When we look at executive teams the numbers aren’t much better, and have actually decreased since 2011. Yes, you heard me correctly–representation has decreased.

As Senator Menendez points out, the purchasing power of Latino and black consumers each exceed an estimated $1 trillion. That should be a real wake-up call to corporate America: If a large segment of your customer base isn’t represented among your decision makers, how effectively can your company do business with them?

Why Corporate America Needs Diversity

Women and minorities are significantly underrepresented in corporate leadership. Apart from the belief that every race and gender deserves opportunity, the facts are that diversity impacts the bottom line.

In his report, Senator Menendez reported, “Studies examining the relationship between racial or ethnic diversity, gender diversity, and financial performance have revealed that companies with more diverse teams outperform their less-diverse counterparts.”

He cites a 2014 McKinsey report that researched hundreds of companies globally: “Companies in the top quartile of racial or ethnic diversity were 30% more likely to have financial returns above the national industry median.”

Gallup has also done research that shows gender-diverse business units in retail have 14 percent higher comparable revenues; in the hospitality industry, that rises to 19 percent higher average quarterly net profit.

We’ve all heard the facts about employee engagement leading to much higher productivity and, therefore, profitability. These studies also show that diversity leads to higher engagement among employees.

How Do Companies Become More Diverse?

Having a diversity plan or chief diversity officer isn’t enough; representation needs to be reflected at the board level as well. There need to be set targets for diversity–and yes, that means setting measurable, numerical goals at an executive level.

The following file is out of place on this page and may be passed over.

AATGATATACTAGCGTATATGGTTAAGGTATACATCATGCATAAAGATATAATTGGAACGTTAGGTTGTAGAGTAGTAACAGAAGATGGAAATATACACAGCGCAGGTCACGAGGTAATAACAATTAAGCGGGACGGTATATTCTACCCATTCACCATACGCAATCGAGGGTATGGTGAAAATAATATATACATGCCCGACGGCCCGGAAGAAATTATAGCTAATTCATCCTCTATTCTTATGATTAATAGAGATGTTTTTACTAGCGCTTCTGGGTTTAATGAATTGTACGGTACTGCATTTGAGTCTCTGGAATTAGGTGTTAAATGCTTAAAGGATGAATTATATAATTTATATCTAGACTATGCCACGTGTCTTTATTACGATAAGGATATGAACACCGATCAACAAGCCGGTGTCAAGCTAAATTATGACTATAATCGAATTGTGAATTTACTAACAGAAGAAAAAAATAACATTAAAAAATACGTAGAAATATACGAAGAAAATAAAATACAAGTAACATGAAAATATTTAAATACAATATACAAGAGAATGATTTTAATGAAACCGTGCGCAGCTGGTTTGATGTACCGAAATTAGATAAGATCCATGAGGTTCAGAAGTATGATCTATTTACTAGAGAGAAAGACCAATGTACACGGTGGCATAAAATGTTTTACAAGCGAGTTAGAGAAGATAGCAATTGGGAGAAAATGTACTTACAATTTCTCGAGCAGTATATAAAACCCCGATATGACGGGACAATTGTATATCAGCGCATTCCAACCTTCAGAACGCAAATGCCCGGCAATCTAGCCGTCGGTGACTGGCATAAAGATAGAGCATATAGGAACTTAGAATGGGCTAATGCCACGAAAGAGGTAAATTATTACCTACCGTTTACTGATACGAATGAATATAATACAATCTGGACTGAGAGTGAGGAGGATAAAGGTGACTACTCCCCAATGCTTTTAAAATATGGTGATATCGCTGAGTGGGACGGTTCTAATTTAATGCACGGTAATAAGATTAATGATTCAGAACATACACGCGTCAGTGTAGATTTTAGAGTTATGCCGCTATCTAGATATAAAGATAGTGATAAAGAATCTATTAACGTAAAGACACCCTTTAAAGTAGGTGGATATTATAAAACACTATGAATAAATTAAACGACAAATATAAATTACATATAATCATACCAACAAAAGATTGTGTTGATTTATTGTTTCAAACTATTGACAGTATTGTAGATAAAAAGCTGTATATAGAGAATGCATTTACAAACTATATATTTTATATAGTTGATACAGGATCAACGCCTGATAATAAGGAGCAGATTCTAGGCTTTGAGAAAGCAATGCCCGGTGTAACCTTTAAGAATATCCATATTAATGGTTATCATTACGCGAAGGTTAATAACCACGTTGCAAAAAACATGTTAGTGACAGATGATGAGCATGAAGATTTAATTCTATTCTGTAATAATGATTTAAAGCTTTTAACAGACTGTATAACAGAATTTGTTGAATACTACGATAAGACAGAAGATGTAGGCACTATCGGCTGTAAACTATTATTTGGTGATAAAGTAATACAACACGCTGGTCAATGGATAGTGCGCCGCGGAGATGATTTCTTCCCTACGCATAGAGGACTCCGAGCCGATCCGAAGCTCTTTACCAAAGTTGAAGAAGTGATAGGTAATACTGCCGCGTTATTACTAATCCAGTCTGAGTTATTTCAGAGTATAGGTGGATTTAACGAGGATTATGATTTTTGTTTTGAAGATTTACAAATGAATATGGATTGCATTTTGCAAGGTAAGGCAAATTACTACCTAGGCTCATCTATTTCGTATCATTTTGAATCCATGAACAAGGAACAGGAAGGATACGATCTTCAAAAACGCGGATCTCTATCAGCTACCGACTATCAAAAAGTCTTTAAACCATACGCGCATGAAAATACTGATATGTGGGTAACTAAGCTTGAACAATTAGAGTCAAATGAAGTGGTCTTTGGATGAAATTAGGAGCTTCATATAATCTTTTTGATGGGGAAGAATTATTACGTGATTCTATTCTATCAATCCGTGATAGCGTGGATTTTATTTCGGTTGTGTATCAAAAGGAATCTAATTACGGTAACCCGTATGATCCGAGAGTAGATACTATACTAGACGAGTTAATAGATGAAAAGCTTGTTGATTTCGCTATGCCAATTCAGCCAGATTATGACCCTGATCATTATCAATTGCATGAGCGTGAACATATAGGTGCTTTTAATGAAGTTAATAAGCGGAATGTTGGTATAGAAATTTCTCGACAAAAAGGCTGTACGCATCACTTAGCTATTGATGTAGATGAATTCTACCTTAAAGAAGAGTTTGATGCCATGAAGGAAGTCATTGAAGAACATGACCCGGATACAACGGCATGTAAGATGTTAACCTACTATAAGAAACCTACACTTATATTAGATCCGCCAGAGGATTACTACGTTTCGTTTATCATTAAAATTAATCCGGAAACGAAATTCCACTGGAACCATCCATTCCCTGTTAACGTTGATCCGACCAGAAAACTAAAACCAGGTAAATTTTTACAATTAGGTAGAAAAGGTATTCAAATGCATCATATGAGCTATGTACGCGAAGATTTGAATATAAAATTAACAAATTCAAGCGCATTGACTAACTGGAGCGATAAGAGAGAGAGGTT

We talk about who really drives organizational change often on #Tchat; it is never a sole CEO or C-level executive, but this change needs to come from the top if it’s going to create profound and real change.

How does upper management influence diversity throughout the organization?

  1. Ensure that the board is representative, and that this isn’t a “do as a say, not as I do” situation.
  2. Tie performance reviews to diversity goals, and make sure there are financial implications to reaching goals.

Diversity won’t happen by chance; your recruitment department needs to make sure that minority and female candidates interview for open positions. To truly transform your organization, it needs to be inclusive and represent everyone.

Creating a diverse workforce at the lower rungs of your organization isn’t enough, but it’s another place to make a difference. Beyond recruitment, plant the seeds of diversity early and develop future leaders. A strong, structured mentorship plan is essential to keep younger talent on track; professional development is a priority for Millennials in particular.

Most importantly, openly acknowledge the reality that minorities and women face in the workplace. A recent article by Gillian B. White of The Atlantic outlined the frank reality of workplace discrimination.

Through education, make sure your team understands how very important diversity is to the overall health of the organization.

This article was originally seen on Huffington Post.

Image: BigStock.